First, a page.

Ellicott Slough National Wildlife Refuge - Home of the Santa Cruz Long-toed Salamander

Santa Cruz Long-toed Salamander Newly Metamorph

This story by Refuge Manager Diane Kodama was originally published in the Fall 2002 issue of Tideline, the quarterly newsletter of the San Francisco Bay National Wildlife Refuge Complex. 

Tucked away in the rolling hills on the coast of southern Santa Cruz County lies a little known refuge that several endangered species and native flora and fauna call home. Here, the unique and increasingly rare interface of oak woodland, coastal chaparral, grassland, willow thickets and ephemeral, or temporary, ponds combine to create ideal habitat for a special critter, the Santa Cruz long-toed salamander. 

The Santa Cruz long-toed salamander, Ambystoma macrodactylum croceum, was included on the first Federal Endangered Species List in 1976. At the time, only two populations were known to exist, one in Valencia Lagoon and the other in Ellicott Pond. Threatened with development, Ellicott Pond was purchased by the California Department of Fish and Game in 1973 and was designated as an Ecological Reserve. Recognizing the surrounding habitat as equally critical to the salamander’s survival, the U.S. Fish and Wildlife Service established Ellicott Slough National Wildlife Refuge in 1975. Because of the salamander and the habitats’ sensitivity to disturbance, both the Reserve and the refuge are closed to the public and both are cooperatively managed to protect and restore salamander habitat.

Over the years, the refuge grew to 201 acres, and now includes a second ephemeral pond, Calabasas Pond. Efforts are underway to acquire more habitat with the help of organizations such as the Trust for Public Land. Biologists have also discovered nine new salamander breeding locations in the Santa Cruz and Monterey Counties since 1976. Although this is good news for the salamander, the species still faces grave survival odds. Many locations are surrounded by agricultural fields and are threatened by land development. A constant battle must be waged against non-native, invasive species such as Italian thistle, hemlock, pampas grass and  eucalyptus to prevent upland habitat degradation.

Why, might you ask, does a small salamander depend upon such a diversity of native habitat types for its survival? The answer lies in its life cycle, as each habitat is critical for different life stages. The loss of the ephemeral pond with its’ willow thickets, or the upland habitat (oak woodland, grassland, and chaparral) would deal a crippling blow to a salamander population. By managing these habitats through restoration and increasing the number of breeding ponds, refuge staff and volunteers work to improve existing habitat, thus ensuring the continuation of the Ellicott and Calabasas populations. Concentrating on habitat restoration encourages other native flora and fauna to prosper, leading to a healthier ecosystem.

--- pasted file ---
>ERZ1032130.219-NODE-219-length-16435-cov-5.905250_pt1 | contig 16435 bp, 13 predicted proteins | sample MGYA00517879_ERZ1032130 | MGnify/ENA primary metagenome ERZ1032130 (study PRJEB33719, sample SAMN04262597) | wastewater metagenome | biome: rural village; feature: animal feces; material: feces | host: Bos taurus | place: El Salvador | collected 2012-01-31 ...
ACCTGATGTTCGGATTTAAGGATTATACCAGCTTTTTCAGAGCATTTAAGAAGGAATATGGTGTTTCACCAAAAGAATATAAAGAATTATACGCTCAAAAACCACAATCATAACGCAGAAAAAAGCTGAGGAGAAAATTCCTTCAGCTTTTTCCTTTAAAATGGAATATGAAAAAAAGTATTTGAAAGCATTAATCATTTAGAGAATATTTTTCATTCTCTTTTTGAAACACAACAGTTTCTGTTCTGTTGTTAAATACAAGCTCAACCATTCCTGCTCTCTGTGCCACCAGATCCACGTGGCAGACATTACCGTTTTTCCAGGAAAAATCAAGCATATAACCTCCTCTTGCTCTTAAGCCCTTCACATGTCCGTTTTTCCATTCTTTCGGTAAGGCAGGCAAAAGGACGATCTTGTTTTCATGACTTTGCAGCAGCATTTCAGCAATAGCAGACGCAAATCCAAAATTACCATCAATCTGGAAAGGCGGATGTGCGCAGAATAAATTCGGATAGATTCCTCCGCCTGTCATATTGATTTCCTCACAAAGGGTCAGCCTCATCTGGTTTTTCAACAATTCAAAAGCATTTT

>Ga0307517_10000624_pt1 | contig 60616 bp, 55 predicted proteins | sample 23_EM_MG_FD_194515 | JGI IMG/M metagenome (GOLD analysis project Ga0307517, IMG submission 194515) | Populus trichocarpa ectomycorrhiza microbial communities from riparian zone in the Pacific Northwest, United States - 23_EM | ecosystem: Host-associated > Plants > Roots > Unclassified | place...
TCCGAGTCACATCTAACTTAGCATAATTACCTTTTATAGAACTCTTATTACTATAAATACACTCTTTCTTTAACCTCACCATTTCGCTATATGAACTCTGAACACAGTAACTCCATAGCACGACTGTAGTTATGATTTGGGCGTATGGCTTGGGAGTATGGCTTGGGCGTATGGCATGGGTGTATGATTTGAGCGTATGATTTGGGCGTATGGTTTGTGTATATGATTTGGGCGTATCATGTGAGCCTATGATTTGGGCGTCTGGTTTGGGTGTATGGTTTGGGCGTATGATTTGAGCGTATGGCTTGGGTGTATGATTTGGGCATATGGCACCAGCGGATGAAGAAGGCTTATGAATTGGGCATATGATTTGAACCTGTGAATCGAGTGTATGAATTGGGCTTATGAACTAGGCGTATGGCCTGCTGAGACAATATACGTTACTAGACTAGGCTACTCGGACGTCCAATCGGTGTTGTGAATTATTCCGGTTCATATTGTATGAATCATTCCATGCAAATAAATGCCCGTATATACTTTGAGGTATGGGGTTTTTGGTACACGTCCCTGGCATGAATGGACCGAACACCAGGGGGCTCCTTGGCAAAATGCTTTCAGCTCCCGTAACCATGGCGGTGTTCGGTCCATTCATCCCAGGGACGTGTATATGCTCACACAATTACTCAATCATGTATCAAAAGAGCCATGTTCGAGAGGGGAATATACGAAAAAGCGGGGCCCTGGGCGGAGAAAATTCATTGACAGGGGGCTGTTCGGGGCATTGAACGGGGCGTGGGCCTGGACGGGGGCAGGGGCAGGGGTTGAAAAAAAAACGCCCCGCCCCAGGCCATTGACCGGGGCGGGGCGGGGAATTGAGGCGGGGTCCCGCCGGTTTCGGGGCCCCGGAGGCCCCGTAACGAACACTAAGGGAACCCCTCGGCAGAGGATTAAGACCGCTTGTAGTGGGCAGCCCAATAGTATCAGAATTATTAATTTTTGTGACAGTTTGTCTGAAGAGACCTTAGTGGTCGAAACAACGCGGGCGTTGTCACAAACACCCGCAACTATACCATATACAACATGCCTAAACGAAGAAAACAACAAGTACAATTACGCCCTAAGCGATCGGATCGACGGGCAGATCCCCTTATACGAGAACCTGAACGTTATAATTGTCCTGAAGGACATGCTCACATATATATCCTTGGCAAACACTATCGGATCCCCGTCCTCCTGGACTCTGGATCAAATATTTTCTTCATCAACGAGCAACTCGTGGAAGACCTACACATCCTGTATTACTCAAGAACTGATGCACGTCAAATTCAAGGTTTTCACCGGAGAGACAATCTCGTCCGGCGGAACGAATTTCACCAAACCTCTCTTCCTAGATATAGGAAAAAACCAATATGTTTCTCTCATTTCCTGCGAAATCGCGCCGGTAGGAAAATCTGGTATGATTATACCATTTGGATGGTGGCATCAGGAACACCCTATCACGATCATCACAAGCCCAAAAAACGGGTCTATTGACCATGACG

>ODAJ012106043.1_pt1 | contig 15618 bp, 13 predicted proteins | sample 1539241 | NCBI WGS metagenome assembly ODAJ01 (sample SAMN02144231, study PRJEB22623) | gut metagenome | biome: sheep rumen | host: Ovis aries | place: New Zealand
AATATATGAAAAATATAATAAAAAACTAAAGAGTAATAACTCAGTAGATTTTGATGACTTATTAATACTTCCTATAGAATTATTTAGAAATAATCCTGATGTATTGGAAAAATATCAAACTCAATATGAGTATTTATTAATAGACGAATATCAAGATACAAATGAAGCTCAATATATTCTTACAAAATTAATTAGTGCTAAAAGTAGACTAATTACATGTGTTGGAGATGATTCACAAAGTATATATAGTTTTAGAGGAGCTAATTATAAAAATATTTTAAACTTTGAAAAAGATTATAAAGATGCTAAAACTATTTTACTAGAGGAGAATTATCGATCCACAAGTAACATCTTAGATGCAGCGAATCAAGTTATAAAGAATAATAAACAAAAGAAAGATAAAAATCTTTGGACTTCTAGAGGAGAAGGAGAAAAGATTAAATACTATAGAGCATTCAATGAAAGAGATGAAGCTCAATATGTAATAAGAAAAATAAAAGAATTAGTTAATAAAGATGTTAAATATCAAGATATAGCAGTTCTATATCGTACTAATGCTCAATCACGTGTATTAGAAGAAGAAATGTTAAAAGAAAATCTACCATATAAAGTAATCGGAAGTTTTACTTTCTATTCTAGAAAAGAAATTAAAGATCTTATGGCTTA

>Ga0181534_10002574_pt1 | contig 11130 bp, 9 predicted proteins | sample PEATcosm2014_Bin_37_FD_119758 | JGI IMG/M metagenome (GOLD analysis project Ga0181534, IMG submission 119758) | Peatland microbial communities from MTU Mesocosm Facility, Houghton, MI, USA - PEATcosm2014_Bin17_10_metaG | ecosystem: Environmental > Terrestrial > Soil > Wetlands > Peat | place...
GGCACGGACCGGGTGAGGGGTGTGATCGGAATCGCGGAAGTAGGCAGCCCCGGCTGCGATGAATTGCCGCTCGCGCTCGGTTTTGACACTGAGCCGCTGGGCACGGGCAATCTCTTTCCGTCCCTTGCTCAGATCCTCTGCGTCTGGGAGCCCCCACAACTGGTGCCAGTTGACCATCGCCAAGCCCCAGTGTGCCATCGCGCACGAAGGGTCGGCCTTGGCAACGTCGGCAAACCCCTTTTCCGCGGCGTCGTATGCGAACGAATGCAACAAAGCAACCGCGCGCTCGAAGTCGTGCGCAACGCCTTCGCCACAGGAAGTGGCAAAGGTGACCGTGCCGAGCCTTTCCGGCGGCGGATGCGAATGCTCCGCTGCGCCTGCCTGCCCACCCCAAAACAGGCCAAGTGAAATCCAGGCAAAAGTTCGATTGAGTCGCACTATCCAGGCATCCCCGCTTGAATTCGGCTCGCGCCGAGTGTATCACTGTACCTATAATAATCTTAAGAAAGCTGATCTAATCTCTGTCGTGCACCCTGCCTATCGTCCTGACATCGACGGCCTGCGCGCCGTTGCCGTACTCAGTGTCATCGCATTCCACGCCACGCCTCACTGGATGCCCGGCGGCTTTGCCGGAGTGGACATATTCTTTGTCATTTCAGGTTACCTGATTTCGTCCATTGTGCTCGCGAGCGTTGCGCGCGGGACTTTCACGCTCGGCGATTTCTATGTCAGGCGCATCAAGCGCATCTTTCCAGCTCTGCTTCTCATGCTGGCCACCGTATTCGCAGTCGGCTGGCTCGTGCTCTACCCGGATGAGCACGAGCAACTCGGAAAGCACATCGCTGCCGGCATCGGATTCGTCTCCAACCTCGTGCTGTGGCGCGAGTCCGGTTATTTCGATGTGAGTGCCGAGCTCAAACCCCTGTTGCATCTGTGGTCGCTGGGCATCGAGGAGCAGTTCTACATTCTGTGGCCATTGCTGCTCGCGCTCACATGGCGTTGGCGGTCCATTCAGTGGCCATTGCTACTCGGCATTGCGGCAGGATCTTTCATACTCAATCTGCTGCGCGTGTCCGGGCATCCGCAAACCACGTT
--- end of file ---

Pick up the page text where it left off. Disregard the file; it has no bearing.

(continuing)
During late summer and early fall, the refuge’s seven to 10 acres of open meadow, bordered by slender willow trees, appears like any other meadow. As summer lingers and vegetation slowly turns from green to brown, black-tailed deer are seen foraging in the field. But the clouds in the sky and scattered autumn showers herald a change about to take place. As the rains continue to saturate the earth, pools of water merge with the onslaught of winter storms, and reveal the habitat’s true nature - an ephemeral pond. Aquatic vegetation such as spike rush and smartweed once again flourish along the edges of the pond. Mallards glide across the surface, occasionally tipping into the water to nab choice morsels, and great blue herons stalk along the shores searching for prey to spear. The territorial song of the redwing blackbird reverberates across the pond during the day, and a mighty Pacific tree frog chorus fills the night air. It is underneath the water’s surface that life truly teems. Here, the adult long-toed salamanders converge, migrating during night-time rains from their summer retreats. Males first, followed by the females, slip into the water one by one to continue the cycle of life. 

The female salamander deposits several hundred eggs, typically attaching them to the stalks of submerged vegetation. Once breeding is finished, usually by March or April, most adults leave the pond and return to their upland burrows. The unattended eggs hatch within two to four weeks, and the resulting larvae join the denizens of the pond, California tiger salamander larvae, tree frog tadpoles, and aquatic insects, in foraging and growing. 

Santa Cruz Long-toed Salamander Larvae MultipleAs the pond begins to dry out in early to mid-summer, the three to four-month old salamander larvae undergo metamorphosis. The gills disappear, the body shape changes, the head becomes defined, and the trademark toes elongate. Equipped to move onto land, the juvenile salamanders burrow into the drying pond bottom or move into the surrounding willow thickets. There they await the